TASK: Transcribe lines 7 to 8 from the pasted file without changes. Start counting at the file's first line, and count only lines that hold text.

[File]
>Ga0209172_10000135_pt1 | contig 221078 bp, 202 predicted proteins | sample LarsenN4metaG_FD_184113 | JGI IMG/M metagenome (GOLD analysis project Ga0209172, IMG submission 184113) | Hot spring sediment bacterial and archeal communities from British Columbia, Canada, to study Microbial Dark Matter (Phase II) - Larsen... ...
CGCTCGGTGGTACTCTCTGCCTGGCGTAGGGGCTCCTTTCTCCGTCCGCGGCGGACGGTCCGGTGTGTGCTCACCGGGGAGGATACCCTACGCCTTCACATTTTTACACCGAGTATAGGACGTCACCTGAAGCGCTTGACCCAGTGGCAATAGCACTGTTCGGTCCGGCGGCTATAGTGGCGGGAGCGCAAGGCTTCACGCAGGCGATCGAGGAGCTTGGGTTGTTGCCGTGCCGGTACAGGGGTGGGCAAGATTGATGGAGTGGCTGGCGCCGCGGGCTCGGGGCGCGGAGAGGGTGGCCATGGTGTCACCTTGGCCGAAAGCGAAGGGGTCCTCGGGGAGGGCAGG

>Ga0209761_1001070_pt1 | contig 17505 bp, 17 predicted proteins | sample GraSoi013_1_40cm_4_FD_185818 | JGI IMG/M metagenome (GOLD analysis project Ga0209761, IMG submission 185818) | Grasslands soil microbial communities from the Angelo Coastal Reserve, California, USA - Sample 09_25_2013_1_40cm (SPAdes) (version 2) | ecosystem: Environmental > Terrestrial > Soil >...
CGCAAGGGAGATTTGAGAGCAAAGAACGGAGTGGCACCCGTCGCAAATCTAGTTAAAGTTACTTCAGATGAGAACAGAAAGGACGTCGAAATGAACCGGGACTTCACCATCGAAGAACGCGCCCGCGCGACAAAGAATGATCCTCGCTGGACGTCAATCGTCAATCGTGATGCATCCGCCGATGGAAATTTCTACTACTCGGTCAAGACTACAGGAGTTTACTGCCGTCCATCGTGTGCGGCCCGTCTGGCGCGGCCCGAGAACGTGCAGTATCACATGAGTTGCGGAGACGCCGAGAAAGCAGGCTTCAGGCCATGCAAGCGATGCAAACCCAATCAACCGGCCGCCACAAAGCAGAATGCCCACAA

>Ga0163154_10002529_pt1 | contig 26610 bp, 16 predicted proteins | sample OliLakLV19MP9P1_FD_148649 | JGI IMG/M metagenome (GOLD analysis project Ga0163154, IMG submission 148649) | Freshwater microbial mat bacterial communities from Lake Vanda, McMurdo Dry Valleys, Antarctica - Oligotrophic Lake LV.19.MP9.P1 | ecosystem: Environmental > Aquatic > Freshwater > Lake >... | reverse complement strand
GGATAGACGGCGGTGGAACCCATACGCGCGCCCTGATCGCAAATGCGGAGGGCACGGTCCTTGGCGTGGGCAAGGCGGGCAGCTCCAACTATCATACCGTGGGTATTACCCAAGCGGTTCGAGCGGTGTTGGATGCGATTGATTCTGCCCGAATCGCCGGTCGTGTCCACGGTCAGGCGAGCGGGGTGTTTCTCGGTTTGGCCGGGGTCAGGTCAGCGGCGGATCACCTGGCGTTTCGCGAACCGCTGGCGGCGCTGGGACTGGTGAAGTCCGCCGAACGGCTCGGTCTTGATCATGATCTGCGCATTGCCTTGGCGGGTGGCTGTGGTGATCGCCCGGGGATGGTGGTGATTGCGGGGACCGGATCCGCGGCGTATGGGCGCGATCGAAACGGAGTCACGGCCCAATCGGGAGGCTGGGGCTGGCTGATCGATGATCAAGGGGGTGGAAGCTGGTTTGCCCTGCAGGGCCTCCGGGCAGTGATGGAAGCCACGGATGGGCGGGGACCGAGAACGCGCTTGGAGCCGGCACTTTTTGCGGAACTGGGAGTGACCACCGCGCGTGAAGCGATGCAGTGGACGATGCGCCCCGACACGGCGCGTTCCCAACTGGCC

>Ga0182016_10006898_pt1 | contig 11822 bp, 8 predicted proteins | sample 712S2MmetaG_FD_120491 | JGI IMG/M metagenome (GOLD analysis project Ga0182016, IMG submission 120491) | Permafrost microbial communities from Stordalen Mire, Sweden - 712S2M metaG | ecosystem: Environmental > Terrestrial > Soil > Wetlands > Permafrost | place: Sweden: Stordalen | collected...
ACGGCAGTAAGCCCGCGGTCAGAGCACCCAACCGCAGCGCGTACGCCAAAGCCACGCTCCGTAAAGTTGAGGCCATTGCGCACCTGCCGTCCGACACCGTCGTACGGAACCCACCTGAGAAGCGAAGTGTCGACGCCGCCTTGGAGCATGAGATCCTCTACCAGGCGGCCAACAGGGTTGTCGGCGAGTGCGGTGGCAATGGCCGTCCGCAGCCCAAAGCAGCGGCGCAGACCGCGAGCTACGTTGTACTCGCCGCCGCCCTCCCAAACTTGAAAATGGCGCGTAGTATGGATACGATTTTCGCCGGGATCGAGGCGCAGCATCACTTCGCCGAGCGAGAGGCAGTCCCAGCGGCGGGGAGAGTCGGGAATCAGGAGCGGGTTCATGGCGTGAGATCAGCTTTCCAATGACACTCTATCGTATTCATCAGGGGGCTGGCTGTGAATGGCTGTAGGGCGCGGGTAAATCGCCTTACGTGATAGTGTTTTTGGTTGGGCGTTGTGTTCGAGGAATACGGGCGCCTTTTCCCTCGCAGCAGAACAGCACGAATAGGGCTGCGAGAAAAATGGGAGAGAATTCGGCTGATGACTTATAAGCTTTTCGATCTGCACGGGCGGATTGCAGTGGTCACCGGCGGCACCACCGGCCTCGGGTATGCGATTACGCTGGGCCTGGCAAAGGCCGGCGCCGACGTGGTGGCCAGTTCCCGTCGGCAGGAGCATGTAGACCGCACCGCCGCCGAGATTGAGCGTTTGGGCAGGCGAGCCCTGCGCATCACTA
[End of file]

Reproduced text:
>Ga0182016_10006898_pt1 | contig 11822 bp, 8 predicted proteins | sample 712S2MmetaG_FD_120491 | JGI IMG/M metagenome (GOLD analysis project Ga0182016, IMG submission 120491) | Permafrost microbial communities from Stordalen Mire, Sweden - 712S2M metaG | ecosystem: Environmental > Terrestrial > Soil > Wetlands > Permafrost | place: Sweden: Stordalen | collected...
ACGGCAGTAAGCCCGCGGTCAGAGCACCCAACCGCAGCGCGTACGCCAAAGCCACGCTCCGTAAAGTTGAGGCCATTGCGCACCTGCCGTCCGACACCGTCGTACGGAACCCACCTGAGAAGCGAAGTGTCGACGCCGCCTTGGAGCATGAGATCCTCTACCAGGCGGCCAACAGGGTTGTCGGCGAGTGCGGTGGCAATGGCCGTCCGCAGCCCAAAGCAGCGGCGCAGACCGCGAGCTACGTTGTACTCGCCGCCGCCCTCCCAAACTTGAAAATGGCGCGTAGTATGGATACGATTTTCGCCGGGATCGAGGCGCAGCATCACTTCGCCGAGCGAGAGGCAGTCCCAGCGGCGGGGAGAGTCGGGAATCAGGAGCGGGTTCATGGCGTGAGATCAGCTTTCCAATGACACTCTATCGTATTCATCAGGGGGCTGGCTGTGAATGGCTGTAGGGCGCGGGTAAATCGCCTTACGTGATAGTGTTTTTGGTTGGGCGTTGTGTTCGAGGAATACGGGCGCCTTTTCCCTCGCAGCAGAACAGCACGAATAGGGCTGCGAGAAAAATGGGAGAGAATTCGGCTGATGACTTATAAGCTTTTCGATCTGCACGGGCGGATTGCAGTGGTCACCGGCGGCACCACCGGCCTCGGGTATGCGATTACGCTGGGCCTGGCAAAGGCCGGCGCCGACGTGGTGGCCAGTTCCCGTCGGCAGGAGCATGTAGACCGCACCGCCGCCGAGATTGAGCGTTTGGGCAGGCGAGCCCTGCGCATCACTA